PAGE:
The National Wildlife Federation

Community Profile

Pledge Status


Pledge Date

Wednesday, March 27, 2024

Program Year


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City of Medford

Medford, MA

Breanna Lungo-Koehn


Pledge Summary

Mayor Breanna Lungo-Koehn, Mayor of Medford, Massachusetts, signed the city’s first Monarch Butterfly Pledge in 2023. In the first year of the pledge, six gateway pollinator gardens were carefully designed and planted at various entrance points into Medford. Medford City Hall now has a dedicated pollinator garden designed by the Tufts Pollinator Initiative. This garden was installed with the help from the Mayor, the Medford Garden Commission, and the Medford Department of Public Works. Signage will be installed in 2024, describing the plants, their blooming times, and which insects they attract. The signage will also inform readers on how to support and grow the pollinator community. Along with the gardens in 2023, the Mayor’s Office also created educational web pages on the official City website about pollinator gardens, as well as spotting and removing invasive plants. In the winter of 2024, a “free seed library” was installed at the Medford Public Library, giving residents access to free pollinator seeds. Mission Statement: To educate and install native pollinator plants and gardens all over Medford for Monarch butterflies and pollinators of all types, to live and thrive.

Community Spotlight

Action Items Committed for 2024

Communications and Convening

  • Launch or maintain a public communication effort to encourage residents to plant monarch gardens at their homes or in their neighborhoods. (If you have community members who speak a language other than English, we encourage you to also communicate in that language; Champion Pledges must communicate in that language.)
  • Engage with community garden groups and urge them to plant native milkweeds and nectar-producing plants.
  • Engage with city parks and recreation, public works, sustainability, and other relevant staff to identify opportunities to revise and maintain mowing programs and milkweed / native nectar plant planting programs.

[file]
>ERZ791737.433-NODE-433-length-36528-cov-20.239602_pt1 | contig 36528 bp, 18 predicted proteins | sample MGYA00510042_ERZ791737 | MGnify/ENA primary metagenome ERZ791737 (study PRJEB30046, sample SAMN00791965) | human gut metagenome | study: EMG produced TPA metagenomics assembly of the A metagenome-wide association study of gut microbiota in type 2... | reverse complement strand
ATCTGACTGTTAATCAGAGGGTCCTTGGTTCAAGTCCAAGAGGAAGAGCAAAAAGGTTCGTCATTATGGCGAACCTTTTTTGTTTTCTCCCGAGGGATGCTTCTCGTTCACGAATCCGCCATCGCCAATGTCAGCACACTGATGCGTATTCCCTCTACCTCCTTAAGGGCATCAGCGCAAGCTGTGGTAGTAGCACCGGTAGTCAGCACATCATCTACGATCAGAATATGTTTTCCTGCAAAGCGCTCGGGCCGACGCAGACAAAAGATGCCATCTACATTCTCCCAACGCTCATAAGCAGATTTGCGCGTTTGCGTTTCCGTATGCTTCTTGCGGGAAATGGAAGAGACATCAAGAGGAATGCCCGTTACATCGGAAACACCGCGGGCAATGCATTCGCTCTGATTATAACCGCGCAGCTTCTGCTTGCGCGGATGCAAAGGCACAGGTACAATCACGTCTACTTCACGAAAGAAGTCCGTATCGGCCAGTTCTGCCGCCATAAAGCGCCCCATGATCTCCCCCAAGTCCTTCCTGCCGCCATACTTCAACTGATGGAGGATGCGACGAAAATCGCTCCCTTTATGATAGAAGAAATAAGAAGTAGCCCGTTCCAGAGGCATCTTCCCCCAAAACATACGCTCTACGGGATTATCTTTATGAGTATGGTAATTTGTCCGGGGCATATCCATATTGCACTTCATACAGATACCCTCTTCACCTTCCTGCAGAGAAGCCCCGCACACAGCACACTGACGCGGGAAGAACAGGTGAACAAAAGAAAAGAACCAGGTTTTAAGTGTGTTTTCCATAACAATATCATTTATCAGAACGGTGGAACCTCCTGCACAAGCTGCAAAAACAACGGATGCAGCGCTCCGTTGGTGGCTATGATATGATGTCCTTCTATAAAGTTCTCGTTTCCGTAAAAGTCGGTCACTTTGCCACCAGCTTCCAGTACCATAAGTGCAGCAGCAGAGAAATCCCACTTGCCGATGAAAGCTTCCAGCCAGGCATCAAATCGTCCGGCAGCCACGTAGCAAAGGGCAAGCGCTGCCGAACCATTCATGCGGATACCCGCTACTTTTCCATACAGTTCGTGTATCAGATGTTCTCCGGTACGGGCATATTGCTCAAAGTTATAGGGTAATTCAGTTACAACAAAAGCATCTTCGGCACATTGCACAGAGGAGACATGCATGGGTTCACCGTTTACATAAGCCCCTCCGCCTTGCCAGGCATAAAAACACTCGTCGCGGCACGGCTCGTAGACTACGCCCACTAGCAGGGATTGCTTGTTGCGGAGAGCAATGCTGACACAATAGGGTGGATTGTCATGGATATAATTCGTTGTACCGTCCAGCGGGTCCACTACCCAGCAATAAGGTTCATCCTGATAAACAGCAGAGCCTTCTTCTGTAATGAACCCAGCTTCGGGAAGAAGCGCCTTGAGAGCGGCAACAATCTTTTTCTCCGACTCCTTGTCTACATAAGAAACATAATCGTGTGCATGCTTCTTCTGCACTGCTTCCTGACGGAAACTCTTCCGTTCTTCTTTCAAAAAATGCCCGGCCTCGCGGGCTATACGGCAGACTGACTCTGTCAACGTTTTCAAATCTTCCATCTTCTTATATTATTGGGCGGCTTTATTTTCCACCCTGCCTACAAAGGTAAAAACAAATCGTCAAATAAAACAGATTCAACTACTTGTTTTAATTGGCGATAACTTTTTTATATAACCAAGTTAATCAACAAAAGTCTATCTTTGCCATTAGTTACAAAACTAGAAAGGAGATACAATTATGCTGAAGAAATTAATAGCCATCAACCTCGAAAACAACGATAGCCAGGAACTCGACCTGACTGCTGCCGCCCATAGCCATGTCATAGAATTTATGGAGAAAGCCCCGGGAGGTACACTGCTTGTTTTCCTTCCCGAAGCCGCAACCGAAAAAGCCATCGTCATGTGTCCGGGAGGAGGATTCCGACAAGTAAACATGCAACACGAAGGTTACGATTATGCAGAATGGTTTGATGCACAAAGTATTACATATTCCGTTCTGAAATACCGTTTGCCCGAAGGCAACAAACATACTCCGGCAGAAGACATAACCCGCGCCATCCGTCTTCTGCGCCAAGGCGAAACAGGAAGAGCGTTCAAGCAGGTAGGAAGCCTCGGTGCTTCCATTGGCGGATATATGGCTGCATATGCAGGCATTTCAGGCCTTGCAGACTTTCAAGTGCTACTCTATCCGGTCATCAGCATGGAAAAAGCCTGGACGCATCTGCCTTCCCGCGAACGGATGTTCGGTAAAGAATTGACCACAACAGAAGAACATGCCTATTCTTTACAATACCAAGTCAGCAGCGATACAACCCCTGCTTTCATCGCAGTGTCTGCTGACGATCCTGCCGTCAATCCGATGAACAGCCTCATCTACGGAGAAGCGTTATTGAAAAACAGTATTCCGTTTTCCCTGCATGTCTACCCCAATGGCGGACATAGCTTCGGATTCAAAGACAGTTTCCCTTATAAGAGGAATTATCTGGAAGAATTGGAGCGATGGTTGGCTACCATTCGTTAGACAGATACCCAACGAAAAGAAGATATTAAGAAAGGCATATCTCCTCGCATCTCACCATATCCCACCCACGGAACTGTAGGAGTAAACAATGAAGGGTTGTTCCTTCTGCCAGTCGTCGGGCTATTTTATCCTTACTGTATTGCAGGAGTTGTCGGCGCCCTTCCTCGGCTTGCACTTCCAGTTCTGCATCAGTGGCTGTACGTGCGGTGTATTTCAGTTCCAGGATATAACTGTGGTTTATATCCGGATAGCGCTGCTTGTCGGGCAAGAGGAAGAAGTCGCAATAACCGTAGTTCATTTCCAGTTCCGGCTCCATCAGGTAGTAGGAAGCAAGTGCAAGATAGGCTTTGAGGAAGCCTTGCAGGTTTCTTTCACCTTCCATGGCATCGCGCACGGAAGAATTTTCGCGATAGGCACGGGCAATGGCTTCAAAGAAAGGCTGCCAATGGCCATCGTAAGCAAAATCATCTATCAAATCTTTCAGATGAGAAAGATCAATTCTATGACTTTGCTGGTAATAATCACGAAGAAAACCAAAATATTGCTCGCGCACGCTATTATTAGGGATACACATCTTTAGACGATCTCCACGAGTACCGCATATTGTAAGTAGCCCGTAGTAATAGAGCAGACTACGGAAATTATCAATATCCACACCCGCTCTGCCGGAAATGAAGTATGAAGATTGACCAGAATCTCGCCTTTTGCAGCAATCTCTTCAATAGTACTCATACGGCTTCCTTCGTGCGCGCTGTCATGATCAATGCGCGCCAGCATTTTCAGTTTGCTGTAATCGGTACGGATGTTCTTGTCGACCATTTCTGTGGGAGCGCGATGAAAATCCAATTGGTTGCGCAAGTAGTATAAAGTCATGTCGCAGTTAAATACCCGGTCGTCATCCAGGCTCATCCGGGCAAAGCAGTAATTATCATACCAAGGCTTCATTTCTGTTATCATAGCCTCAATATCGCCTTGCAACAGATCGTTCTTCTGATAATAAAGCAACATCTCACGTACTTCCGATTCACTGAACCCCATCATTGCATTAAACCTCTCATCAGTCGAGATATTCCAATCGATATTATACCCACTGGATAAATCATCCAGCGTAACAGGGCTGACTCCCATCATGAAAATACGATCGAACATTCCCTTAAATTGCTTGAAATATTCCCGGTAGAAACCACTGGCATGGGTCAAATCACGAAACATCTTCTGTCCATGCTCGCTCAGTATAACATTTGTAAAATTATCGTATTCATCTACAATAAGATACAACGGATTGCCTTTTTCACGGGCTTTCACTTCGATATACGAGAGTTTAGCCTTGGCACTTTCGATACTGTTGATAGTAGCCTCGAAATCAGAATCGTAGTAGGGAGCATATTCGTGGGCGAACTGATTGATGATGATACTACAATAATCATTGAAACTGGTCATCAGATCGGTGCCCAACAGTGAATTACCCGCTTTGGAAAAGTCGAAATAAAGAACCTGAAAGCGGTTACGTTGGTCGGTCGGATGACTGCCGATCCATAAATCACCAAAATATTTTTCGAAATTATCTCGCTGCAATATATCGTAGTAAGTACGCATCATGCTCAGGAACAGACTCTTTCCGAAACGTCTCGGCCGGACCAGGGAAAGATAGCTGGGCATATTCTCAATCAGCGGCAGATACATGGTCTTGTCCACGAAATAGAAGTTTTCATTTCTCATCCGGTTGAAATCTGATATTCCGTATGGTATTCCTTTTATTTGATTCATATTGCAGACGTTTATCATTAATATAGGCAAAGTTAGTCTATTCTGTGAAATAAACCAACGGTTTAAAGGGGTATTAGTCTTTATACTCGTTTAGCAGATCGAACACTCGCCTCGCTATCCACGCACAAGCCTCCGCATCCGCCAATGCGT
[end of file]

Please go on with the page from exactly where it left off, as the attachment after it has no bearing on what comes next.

• Engage with Homeowners Associations (HOAs), Community Associations or neighborhood organizations to identify opportunities to plant monarch gardens and revise maintenance and mowing programs.
  • Engage with developers, planners, landscape architects, and other community leaders and organizers engaged in planning processes to identify opportunities to create monarch habitat.

Program and Demonstration Gardens

  • Convert vacant lots to monarch habitat.
  • Plant milkweed and pollinator-friendly native nectar plants along roadsides, medians, or public rights-of-way.
  • Earn or maintain recognition for being a wildlife-friendly city by participating in other wildlife and habitat conservation efforts (i.e., National Wildlife Federation’s Community Wildlife Habitat program).
  • Launch, expand, or continue an invasive species removal program that will support the re-establishment of native habitat for monarch butterflies and other pollinators.

Systems Change

  • Remove milkweed from the list of noxious plants in city weed / landscaping ordinances (if applicable).
  • Change weed or mowing ordinances to allow for native prairie and plant habitats.
  • Increase the percentage of native plants, shrubs and trees that must be used in city landscaping ordinances and encourage use of milkweed, where appropriate.